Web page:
Texas Parks & Wildlife Magazine   


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Hammock Camping

By Emily Moskal and Cyrus Harp

You can’t get closer to the outdoors than sleeping in a hammock. Hammocks are versatile and light, weigh less than a tent or bivy sack and eliminate the need to find flat, clear, dry ground. This ultra-minimalist way to sleep outdoors offers views far prettier than a tent wall.

Hammocks are great not only for backpacking trips but also day trips like picnics or stream fishing. You can hang out in spots that would be otherwise impossible, like along a burbling creek or up in the canopy of a tree. Once you find your spot, stringing up the hammock takes only a couple of minutes.

Sleeping tip: Position yourself diagonally in the hammock (rather than in the middle), so your spine can lie flat, enabling you to sleep more comfortably. Hang your backpack and other gear at the head end of your hammock for easy access. (Compensate for the weight when tying that end’s anchor.)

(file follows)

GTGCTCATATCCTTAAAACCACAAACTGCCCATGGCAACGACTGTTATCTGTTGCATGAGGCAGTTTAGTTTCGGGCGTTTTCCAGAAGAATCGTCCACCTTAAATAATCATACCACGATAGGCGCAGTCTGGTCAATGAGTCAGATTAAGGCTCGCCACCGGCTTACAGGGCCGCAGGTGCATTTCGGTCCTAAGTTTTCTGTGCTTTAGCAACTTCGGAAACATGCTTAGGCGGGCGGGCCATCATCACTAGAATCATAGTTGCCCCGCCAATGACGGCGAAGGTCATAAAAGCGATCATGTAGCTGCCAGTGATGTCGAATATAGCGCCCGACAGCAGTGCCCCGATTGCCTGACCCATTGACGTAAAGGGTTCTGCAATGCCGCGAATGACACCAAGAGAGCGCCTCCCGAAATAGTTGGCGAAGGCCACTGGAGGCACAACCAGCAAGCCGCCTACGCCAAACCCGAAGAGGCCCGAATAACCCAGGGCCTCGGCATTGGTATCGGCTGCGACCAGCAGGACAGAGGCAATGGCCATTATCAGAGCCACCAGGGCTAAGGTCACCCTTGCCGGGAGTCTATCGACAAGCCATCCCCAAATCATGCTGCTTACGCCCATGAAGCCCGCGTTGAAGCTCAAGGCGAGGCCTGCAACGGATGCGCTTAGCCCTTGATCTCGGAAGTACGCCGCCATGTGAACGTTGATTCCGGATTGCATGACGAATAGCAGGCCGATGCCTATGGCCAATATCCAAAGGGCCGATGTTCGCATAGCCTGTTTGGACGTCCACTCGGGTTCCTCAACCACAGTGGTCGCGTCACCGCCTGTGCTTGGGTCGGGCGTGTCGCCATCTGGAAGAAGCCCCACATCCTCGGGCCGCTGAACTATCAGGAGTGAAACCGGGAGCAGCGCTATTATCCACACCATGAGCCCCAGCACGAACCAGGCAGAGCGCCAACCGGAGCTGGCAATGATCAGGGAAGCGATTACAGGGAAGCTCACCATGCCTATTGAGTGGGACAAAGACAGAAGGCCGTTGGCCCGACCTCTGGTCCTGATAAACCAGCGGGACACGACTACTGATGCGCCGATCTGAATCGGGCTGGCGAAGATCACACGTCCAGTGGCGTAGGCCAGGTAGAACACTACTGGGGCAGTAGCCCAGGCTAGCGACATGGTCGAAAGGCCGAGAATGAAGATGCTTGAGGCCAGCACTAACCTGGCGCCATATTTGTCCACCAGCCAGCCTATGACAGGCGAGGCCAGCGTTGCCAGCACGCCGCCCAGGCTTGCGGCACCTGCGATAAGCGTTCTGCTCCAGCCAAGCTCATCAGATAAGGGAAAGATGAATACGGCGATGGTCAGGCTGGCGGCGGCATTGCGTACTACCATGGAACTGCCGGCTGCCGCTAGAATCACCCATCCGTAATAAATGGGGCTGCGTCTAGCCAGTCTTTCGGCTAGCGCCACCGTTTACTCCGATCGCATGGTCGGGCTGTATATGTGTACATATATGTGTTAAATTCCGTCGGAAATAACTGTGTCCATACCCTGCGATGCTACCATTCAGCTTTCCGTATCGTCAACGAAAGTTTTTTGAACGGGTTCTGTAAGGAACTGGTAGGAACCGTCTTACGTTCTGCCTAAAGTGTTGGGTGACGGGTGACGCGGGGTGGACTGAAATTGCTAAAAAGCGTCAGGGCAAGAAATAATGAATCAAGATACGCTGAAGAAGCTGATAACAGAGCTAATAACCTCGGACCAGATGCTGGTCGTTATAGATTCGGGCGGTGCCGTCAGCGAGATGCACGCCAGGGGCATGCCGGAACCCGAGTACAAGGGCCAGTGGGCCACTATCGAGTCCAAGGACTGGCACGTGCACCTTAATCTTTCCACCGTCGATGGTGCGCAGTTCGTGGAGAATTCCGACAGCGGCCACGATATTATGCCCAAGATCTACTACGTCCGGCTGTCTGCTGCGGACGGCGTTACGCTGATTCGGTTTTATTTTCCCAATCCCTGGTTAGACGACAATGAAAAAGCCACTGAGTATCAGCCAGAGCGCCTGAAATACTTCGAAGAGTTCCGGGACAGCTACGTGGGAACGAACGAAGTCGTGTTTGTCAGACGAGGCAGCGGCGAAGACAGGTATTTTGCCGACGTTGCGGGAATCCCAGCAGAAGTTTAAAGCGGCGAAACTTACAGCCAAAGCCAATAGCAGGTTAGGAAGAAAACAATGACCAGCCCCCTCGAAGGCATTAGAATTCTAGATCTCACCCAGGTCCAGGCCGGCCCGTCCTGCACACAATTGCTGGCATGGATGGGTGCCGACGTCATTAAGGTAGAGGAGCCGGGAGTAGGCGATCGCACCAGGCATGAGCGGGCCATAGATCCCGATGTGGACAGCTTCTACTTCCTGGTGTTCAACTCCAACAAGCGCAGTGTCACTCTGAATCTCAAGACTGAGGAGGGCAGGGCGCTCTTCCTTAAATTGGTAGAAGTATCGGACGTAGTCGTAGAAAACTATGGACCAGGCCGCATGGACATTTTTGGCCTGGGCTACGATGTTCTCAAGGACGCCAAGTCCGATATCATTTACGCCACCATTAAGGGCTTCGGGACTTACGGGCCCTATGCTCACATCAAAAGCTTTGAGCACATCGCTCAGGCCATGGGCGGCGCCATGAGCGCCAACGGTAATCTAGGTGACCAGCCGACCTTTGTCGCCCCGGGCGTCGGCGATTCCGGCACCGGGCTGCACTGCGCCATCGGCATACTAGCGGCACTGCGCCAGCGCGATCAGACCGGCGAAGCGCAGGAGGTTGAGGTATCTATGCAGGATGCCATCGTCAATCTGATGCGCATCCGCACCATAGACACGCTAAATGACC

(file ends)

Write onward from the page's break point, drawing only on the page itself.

Always follow the weight limits of your hammock, cordage and carabiners. If your hammock gets a rip or hole, it may be time to retire it or have it stitched.


Gear Up

• Parachute-material hammock – Cotton and nylon string hammocks are common, but parachute material is lightest, relative to strength.

• Webbing or cordage – Two lengths, each about equal to the length of your hammock.

• Rain fly – Doubles as sun shade, or rig a poncho or small tarp with some extra cordage.

• Mosquito net – Because, insects.

• Bedroll – For really cold weather, attach it to the outside of the hammock. Insulation is less effective when compressed.

Picking the Spot

Always test the strength of the anchor before applying all your weight. One easy rule of thumb: If the tree or branch is thicker than your thigh, with green leaves, it’s safe for your weight. You can also attach a hammock to multiple smaller branches.

Hammock cords can damage trees — for repeated use, place something soft, like a towel, between the cord and the bark.

Hang It Up

Adjustable slings make setup quick and easy.

If you don’t have those:

• Attach cordage to each end of your hammock. Carabiners can be used
for quick attachment.

• Wrap the cord twice around the first tree anchor, but don’t knot it yet.

• Walk the other end over to the second tree and
make another double wrap.

• Use enough tension to make the hammock a banana-shaped crescent.

• Adjust the tree wraps until the ends are at the same height, then knot both using a bowline.

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